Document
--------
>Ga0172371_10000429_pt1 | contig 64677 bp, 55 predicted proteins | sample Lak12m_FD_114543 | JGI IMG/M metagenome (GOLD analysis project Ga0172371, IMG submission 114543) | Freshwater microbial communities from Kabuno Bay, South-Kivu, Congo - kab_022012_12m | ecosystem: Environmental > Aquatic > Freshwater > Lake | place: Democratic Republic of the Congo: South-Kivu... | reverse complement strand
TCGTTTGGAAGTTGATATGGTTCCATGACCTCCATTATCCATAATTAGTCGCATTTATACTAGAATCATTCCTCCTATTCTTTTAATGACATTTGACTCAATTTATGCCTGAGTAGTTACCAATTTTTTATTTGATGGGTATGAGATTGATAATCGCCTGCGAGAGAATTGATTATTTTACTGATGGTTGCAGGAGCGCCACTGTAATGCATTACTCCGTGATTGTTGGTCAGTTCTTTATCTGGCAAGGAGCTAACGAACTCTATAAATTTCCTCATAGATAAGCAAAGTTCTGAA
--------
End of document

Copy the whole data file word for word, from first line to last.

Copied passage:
>Ga0172371_10000429_pt1 | contig 64677 bp, 55 predicted proteins | sample Lak12m_FD_114543 | JGI IMG/M metagenome (GOLD analysis project Ga0172371, IMG submission 114543) | Freshwater microbial communities from Kabuno Bay, South-Kivu, Congo - kab_022012_12m | ecosystem: Environmental > Aquatic > Freshwater > Lake | place: Democratic Republic of the Congo: South-Kivu... | reverse complement strand
TCGTTTGGAAGTTGATATGGTTCCATGACCTCCATTATCCATAATTAGTCGCATTTATACTAGAATCATTCCTCCTATTCTTTTAATGACATTTGACTCAATTTATGCCTGAGTAGTTACCAATTTTTTATTTGATGGGTATGAGATTGATAATCGCCTGCGAGAGAATTGATTATTTTACTGATGGTTGCAGGAGCGCCACTGTAATGCATTACTCCGTGATTGTTGGTCAGTTCTTTATCTGGCAAGGAGCTAACGAACTCTATAAATTTCCTCATAGATAAGCAAAGTTCTGAA